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An invitation to an otherwise unknown poet, Caecilius of Como, to visit Catullus at Verona, with incidentally a little pleasantry about a love-affair of Caecilius, and a neat compliment about his forthcoming poem. This address could not have been written before 59 B.C. (cf. v. 4 n.), and was written while Catullus was at Verona. Two occasions only are surely known on which he was at his ancestral home after 59, once immediately on his return from Bithynia in the summer of 56, and again somewhat more than a year later, a few months before his death. The poem may well date from one or the other of these periods.—Meter, Phalaecean.

tenero: as a writer of love-poetry; cf. Ovid (with whom it is a favorite word) Ov. Ars Am. 3.333teneri carmen Properti” ; Ov. Rem. Am. 757teneros ne tange poetas” ; Mart. 4.14.13tener Catullus” ; Mart. 7.14.3teneri amica Catulli.

sodali: implying warm intimacy; cf. Catul. 10.29; Catul. 12.13; Catul. 30.1; Catul. 47.6.

[2] Caecilio: possibly an ancestor of C. Plinius Caecilius Secundus (circ. 62-113 A.D.), whose home was in Novum Comum, where inscriptions show that the Caecilii flourished.

[2] papyre: apostrophe to his book by the author is not uncommon, especially in Ovid (e.g. Ov. Trist. 1.1) and Martial (e.g. Mart. 7.84, also sent to a Caecilius).

[3] relinquens: cf. Catul. 31.6liquisse” .

[4] Comi: in the year 59 B.C., in accordance with the Vatinian law, Julius Caesar settled 5O0O colonists at Comum, a town already established under Cn. Pompeius Strabo, and called the place Novum Comum. Como, the modern town, lies at the southern end of the westem arm of Lacus Larius (Lago di Como), about thirty miles north of Mediolanum (Milan).

[5] cogitationes: Catullus desires to entice his friend to visit him, and so speaks with playful vagueness of certain weighty matters that can be communicated only by word of mouth. The whole tone of the poem is opposed to any serious interpretation of the phrase.

[6] amici sui meique: the same playful mysteriousness of expression is kept up here, but Caecilius undoubtedly interpreted it correctly to mean that the friend was the writer himself. So Catullus speaks of himself to Alfenus in Catul. 30.2 as tui amiculi.

[7] viam vorabit: an unusual, but perfectly intelligible phrase, perhaps favored by the alliteration, and augmenting by its exaggerated character the playfulness of the urgency.

[8] candida: cf. Catul. 13.4.

[10] roget morari: for the more usual construction of rogare with ut see Catul. 13.14.

[12] illum deperit: is dying for him; cf. Catul. 100.2; Pl. Cas. 449hic ipsus Casinam deperit” ; Nem. Bucol. 2.70rusticus Alcon te peream” ; and in Catul. 45.5perire” used absolutely.

[12] impotente: violent; cf. Catul. 4.18n.

[13] quo tempore: denoting the starting-point of a continued action, as indicated by v. 14 ex eo; cf. Catul. 68.15tempore quo” with Catul. 68.20, where the continuance of activity from the initial period is clearly indicated.

[13] legit: sc. illa; she read the opening verses lent her by the author; cf. Catul. 42.1ff., where Catullus was unable to recover his tablets lent, perhaps, under similar circumstances. The custom of public recitation by the author himself was introduced later by Asinius Pollio (cf. Catul. 12.6).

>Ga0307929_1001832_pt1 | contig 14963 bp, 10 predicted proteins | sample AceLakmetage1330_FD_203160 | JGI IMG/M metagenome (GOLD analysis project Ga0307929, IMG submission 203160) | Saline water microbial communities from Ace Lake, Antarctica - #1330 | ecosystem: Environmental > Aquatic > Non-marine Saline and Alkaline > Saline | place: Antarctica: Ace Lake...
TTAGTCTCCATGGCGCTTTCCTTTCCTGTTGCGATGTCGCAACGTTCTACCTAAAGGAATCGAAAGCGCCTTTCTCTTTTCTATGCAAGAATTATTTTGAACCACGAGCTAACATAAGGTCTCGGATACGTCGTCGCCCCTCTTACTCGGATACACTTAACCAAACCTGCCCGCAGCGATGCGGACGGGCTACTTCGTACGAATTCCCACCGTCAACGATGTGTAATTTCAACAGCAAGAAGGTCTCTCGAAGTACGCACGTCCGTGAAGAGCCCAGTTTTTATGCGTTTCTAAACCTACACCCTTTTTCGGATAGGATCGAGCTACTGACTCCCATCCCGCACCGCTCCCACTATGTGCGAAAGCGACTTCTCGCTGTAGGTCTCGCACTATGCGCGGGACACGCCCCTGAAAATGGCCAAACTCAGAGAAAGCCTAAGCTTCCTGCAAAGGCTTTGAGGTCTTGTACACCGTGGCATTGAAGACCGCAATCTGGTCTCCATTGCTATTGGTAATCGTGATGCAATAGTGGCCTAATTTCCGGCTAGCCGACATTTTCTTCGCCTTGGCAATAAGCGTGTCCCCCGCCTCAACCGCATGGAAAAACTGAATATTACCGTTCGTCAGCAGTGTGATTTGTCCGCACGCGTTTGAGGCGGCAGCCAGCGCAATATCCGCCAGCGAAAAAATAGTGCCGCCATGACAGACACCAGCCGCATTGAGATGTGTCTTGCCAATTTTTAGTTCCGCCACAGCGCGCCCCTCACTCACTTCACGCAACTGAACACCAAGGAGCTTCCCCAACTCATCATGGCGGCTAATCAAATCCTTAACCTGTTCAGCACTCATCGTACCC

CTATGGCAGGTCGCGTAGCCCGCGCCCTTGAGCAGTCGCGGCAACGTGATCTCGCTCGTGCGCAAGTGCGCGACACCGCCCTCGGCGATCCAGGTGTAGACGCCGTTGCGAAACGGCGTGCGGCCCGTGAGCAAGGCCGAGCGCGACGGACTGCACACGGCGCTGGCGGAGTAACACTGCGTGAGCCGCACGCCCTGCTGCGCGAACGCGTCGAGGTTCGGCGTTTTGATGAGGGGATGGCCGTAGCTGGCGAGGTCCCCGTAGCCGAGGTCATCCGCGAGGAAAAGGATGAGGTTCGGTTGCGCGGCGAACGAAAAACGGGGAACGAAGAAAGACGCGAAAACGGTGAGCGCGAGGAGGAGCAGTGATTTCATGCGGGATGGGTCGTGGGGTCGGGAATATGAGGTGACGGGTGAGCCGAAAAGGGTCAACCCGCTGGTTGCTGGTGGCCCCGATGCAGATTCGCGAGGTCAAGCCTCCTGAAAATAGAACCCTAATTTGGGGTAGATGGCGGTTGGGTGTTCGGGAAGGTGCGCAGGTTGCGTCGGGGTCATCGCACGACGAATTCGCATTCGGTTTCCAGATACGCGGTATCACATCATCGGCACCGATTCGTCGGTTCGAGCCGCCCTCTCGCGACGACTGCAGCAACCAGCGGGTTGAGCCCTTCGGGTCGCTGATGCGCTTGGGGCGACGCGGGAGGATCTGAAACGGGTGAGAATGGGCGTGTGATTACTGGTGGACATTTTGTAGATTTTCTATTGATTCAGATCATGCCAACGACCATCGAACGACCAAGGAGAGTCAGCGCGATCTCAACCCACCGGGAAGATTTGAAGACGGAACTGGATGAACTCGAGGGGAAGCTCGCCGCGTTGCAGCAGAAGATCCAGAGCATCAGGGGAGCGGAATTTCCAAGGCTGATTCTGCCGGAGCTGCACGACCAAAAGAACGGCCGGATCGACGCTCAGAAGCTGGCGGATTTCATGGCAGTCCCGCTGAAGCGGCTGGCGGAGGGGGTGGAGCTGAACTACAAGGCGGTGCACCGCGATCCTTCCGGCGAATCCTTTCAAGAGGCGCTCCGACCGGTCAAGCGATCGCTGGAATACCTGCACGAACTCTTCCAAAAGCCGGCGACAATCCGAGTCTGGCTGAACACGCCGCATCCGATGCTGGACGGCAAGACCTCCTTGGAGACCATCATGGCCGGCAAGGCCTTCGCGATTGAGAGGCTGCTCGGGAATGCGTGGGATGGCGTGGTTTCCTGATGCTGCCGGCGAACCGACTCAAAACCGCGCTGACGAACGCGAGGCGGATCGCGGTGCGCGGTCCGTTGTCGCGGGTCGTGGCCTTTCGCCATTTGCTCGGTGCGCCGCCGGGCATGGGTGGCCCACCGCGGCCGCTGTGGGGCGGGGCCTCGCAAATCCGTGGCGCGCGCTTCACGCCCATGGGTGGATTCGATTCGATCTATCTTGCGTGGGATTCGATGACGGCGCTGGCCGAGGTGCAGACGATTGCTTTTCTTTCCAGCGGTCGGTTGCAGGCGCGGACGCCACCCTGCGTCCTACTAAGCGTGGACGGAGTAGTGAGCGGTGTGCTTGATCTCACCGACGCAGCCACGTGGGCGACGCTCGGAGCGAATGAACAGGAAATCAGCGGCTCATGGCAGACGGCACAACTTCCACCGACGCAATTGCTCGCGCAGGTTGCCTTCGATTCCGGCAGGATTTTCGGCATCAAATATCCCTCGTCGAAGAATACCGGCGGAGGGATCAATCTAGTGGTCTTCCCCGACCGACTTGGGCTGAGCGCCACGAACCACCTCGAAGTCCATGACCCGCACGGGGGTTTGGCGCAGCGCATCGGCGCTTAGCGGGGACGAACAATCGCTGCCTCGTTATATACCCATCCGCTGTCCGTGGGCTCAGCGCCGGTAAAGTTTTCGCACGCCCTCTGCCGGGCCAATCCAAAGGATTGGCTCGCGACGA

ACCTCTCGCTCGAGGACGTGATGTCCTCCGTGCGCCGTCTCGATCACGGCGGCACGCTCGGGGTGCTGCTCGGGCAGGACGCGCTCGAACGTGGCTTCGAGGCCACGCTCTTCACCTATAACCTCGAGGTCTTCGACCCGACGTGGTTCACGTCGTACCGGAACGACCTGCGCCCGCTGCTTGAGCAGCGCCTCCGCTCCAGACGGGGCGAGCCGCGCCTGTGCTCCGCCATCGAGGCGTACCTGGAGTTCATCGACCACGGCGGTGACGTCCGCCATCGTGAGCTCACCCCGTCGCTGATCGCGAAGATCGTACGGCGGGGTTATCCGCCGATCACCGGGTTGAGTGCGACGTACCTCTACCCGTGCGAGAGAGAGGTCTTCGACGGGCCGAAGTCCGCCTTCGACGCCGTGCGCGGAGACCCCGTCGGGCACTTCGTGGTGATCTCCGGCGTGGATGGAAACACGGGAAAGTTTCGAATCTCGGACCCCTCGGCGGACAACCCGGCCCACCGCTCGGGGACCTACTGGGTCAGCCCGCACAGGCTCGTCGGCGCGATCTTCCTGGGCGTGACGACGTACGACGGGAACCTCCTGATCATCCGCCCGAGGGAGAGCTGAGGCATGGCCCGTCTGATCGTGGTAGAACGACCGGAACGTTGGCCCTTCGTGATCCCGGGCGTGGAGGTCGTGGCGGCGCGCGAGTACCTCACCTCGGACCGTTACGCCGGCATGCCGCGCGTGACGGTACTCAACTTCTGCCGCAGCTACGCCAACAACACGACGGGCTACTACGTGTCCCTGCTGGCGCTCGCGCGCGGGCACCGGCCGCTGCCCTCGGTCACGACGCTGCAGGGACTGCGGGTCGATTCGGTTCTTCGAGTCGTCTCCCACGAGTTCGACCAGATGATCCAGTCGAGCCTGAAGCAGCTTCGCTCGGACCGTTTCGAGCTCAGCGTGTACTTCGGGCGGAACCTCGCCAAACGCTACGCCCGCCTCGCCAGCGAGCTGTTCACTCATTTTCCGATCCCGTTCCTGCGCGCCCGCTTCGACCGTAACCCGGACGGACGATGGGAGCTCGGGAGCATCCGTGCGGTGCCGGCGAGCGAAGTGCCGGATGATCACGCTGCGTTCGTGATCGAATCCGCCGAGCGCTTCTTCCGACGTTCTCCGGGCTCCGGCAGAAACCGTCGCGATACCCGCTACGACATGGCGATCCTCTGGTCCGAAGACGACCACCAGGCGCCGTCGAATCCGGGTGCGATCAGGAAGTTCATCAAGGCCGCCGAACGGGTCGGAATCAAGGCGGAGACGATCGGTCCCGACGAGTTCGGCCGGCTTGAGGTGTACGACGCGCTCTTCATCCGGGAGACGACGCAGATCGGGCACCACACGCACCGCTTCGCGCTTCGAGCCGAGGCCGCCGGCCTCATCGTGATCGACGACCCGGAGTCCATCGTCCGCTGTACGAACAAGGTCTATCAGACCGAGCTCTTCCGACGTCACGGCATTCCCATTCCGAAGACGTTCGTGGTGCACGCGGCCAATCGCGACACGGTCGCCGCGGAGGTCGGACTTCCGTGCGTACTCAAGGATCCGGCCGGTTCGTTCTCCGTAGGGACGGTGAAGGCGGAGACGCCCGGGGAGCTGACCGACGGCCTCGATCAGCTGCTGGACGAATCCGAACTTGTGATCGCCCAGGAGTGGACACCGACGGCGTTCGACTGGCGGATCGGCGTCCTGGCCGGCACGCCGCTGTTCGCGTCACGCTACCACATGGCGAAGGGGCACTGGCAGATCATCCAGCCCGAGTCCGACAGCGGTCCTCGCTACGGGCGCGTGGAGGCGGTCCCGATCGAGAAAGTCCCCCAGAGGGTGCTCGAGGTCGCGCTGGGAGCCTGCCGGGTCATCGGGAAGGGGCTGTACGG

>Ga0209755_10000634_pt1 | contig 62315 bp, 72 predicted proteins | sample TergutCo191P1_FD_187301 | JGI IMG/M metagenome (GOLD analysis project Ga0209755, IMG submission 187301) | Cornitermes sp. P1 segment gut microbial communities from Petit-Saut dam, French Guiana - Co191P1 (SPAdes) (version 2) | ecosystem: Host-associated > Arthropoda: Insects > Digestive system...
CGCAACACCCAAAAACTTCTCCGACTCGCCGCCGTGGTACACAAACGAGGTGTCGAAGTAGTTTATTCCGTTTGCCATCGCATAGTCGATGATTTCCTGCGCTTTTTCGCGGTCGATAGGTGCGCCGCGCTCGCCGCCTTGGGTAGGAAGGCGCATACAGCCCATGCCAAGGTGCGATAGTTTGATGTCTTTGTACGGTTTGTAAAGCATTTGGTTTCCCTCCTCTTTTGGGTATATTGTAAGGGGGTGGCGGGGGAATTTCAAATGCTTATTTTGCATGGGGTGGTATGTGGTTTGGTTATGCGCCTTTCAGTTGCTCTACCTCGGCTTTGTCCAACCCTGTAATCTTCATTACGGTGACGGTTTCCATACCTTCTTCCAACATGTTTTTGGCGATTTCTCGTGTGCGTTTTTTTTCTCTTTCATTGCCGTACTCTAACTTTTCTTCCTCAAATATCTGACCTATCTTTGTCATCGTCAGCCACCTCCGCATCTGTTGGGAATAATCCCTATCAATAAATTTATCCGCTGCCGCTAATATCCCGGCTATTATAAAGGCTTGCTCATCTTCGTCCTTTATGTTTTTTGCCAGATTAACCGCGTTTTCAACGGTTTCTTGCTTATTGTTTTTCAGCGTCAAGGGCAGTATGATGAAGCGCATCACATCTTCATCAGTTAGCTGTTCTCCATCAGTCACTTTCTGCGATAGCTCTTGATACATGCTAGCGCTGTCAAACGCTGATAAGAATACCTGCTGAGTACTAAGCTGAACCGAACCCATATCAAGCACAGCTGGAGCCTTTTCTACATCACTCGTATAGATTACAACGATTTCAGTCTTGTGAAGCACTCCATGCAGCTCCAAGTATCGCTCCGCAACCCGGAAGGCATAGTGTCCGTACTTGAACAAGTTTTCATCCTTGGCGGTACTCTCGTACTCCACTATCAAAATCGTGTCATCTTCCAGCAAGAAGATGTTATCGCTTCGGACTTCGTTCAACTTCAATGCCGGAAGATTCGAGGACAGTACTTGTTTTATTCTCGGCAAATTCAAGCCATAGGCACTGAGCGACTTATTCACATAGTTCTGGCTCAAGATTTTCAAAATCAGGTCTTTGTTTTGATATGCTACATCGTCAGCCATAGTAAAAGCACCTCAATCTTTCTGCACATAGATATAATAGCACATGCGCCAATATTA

[14] Dindymi dominam: i.e. a poem, or play, based on the story of Cybele; cf. Catul. 63.13, Catul. 63.95, and introductory note to that poem.

[14] misellae: she is pitied only as suffering love's pleasing pain; cf. Catul. 45.21; Catul. 50.9; Catul. 55.5.

[15] ignes: of the flames of love; cf. Catul. 2.8n. ardor; Verg. A. 4.66est mollis flamma medullas” ; Ov. Am. 3.10.27tenerae flammam rapuere medullae.

[15] interiorem: cf. Catul. 64.93imis medullis” ; Catul. 64.196extremis medullis” ; Catul. 66.23penitus exedit medullas.

[15] medullam: the word occurs only here in Catullus in the singular, but seven times in the plural in the same sense; cf. Catul. 25.2medullula” .

[16] ignosco tibi: sc. for falling deeply in love with Caecilius, and therefore seeking to detain him.

[16] Sapphica musa: i.e. than the inspired Sappho herself; perhaps with a reminiscence of the frequency with which, in the Palatine Anthology, Sappho is ranked among the Muses.

[17] doctior: an epithet commonly applied to poets, especially of this school, which disdained the rude simplicity of its predecessors, and sought inspiration among the polished Alexandrians (Catullus is styled doctus by Ovid in Ov. Am. 3.9.62, by Lygdamus in Tib. 3.6.41, and by Martial in Mart. 7.99.7 and Mart. 14.152.1); Catullus means that a girl so appreciative of the best poetry must have within herself the attributes of a poet: so Propertius calls Cynthia docta (Prop. 3.13.11), and in Catullus Catul. 65.2 the Muses are doctae virgines.

[18] magna Mater: i.e. Cybele; cf. Catul. 63.9n.

[18] incohata: there is no reason to suppose, as some have done, any playful implication that Caecilius had been unwarrantably long in getting beyond the beginning of his work.

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  • Commentary references from this page (25):
    • Catullus, Poems, 10
    • Catullus, Poems, 100
    • Catullus, Poems, 12
    • Catullus, Poems, 13
    • Catullus, Poems, 25
    • Catullus, Poems, 30
    • Catullus, Poems, 31
    • Catullus, Poems, 42
    • Catullus, Poems, 45
    • Catullus, Poems, 47
    • Catullus, Poems, 50
    • Catullus, Poems, 55
    • Catullus, Poems, 63
    • Catullus, Poems, 64
    • Catullus, Poems, 65
    • Catullus, Poems, 66
    • Catullus, Poems, 68
    • Vergil, Aeneid, 4.66
    • Ovid, Remedia Amoris
    • Ovid, Ars Amatoria, 3
    • Plautus, Casina, 2.8
    • Ovid, Amores, 3.10
    • Ovid, Amores, 3.9
    • Ovid, Tristia, 1.1
    • Martial, Epigrammata, 7.84
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